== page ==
2. When I asked what values he used for wall insulation in the load calc he said in order to determine wall insulation he would have to poke a hole in the wall to see what is there. My house was built in 1969 and he said that houses built back then used little in the way of wall insulation so he said that he assumed worse case and used zero for wall insulation value. I thought that I had read somewhere that you can take the wall temperatures of an exterior wall and an interior wall and the temp difference would give an idea of insulation in the wall. Am I totally misunderstanding this? The contractor does seem knowledgeable so if he is usung a zero value for wall insulation should I be concerned?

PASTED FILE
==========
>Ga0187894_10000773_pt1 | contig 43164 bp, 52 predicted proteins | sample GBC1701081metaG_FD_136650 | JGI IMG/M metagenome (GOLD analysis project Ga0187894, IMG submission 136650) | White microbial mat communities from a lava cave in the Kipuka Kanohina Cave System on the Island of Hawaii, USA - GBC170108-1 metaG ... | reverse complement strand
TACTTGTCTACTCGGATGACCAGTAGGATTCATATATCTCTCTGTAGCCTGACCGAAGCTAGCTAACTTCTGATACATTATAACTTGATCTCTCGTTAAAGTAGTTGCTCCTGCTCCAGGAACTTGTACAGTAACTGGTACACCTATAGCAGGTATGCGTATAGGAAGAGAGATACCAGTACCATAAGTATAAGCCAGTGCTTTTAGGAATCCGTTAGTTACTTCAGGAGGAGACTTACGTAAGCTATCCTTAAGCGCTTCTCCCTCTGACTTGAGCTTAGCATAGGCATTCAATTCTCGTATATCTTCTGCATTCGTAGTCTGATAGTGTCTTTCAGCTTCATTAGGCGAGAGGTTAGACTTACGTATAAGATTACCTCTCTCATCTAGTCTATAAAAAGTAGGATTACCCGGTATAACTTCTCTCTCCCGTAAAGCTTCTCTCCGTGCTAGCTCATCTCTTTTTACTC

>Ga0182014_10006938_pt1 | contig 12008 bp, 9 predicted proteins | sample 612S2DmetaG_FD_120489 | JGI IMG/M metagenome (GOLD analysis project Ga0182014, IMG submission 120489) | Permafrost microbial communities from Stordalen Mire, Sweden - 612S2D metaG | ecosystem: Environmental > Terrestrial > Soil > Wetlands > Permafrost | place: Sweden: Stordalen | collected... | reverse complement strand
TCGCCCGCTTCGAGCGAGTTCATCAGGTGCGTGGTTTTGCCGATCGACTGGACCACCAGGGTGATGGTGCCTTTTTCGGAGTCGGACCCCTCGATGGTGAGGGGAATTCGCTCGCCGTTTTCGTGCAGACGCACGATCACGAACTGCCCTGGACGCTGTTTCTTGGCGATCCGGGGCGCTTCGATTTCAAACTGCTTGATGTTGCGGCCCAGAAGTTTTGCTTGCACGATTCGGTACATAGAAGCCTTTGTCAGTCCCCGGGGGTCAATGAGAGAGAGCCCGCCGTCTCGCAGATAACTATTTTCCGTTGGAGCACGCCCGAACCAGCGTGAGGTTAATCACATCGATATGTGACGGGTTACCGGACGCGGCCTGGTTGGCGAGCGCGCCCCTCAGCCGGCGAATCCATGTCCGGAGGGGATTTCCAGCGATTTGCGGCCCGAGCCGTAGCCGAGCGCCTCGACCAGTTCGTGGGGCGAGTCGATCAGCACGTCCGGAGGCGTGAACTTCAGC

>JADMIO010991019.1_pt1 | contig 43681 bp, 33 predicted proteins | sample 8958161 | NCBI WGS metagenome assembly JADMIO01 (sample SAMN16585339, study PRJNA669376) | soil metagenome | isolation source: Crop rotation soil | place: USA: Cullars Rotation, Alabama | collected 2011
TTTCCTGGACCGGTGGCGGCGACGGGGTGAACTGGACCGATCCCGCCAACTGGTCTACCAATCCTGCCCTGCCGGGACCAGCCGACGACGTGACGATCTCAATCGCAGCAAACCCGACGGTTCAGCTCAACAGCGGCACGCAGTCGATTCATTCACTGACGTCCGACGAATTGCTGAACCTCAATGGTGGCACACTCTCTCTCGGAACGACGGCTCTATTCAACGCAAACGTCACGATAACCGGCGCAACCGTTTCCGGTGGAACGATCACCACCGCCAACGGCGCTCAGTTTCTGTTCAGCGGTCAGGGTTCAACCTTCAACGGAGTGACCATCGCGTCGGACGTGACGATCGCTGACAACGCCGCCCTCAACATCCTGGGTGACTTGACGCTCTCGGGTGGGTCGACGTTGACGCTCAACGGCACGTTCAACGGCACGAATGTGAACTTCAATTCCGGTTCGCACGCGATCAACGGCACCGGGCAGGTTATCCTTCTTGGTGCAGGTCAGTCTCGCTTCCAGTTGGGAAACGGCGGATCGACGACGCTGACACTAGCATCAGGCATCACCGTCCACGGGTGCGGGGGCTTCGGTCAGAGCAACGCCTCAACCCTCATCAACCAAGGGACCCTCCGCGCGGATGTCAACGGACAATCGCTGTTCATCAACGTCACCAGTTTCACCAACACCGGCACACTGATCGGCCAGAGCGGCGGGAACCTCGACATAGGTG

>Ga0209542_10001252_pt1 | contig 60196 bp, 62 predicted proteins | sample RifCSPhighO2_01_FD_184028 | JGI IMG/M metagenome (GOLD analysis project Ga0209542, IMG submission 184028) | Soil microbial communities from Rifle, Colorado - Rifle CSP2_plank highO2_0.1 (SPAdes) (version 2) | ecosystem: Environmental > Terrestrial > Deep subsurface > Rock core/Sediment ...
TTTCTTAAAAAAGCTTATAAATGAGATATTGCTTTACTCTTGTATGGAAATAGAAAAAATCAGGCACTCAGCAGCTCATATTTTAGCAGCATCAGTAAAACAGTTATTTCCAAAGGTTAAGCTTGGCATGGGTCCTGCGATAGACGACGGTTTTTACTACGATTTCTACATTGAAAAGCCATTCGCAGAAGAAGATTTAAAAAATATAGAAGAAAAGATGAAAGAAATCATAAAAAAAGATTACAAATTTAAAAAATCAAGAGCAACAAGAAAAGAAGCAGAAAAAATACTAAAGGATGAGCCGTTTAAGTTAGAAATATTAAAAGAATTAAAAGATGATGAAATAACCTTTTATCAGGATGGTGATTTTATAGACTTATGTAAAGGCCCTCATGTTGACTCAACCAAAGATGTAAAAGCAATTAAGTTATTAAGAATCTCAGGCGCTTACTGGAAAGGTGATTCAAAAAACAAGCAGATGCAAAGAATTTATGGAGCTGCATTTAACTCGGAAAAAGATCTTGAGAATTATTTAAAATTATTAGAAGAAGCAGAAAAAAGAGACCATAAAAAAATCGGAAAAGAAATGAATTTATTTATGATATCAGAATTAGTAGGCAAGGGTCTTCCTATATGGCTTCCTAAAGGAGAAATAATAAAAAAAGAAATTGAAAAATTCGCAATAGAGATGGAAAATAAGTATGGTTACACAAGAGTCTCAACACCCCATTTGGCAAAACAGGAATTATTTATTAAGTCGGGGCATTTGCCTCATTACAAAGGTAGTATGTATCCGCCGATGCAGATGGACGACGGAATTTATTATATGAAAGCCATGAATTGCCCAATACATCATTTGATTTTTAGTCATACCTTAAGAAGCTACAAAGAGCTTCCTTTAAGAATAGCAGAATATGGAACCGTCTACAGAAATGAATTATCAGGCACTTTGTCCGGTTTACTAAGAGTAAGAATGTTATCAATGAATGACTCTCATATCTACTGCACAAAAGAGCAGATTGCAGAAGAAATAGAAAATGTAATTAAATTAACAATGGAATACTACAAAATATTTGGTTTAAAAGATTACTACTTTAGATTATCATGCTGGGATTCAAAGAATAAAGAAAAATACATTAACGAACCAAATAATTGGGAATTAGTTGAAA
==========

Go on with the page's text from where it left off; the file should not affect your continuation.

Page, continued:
10. #23
    Join Date
    Jan 2004
    Location
    Lancaster PA
    Posts
    67,699
    I would be wondering.

    He can pull a wall plate and check for insultaion.

    I don't think your design temp in the summer is anywhere near 95.
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  11. #24
    Join Date
    Dec 2002
    Location
    Arizona
    Posts
    4,306
    Is 70* the temp you want to maintain? If it's 72* thats a Hank R. do not do.
    I would cut a hole in my sheetrock and check R values before I would assume no insulation in my calcs.
    What does Manual J use for your area? don't add degrees to YOUR design temp!
    Go here and read Proctor info,http://www.proctoreng.com/articles/better.html

  12. #25
    Join Date
    Jul 2008
    Location
    Poestenkill, NY
    Posts
    769
    Quote Originally Posted by beenthere View Post
    One may be using a higher infiltration rate then the other.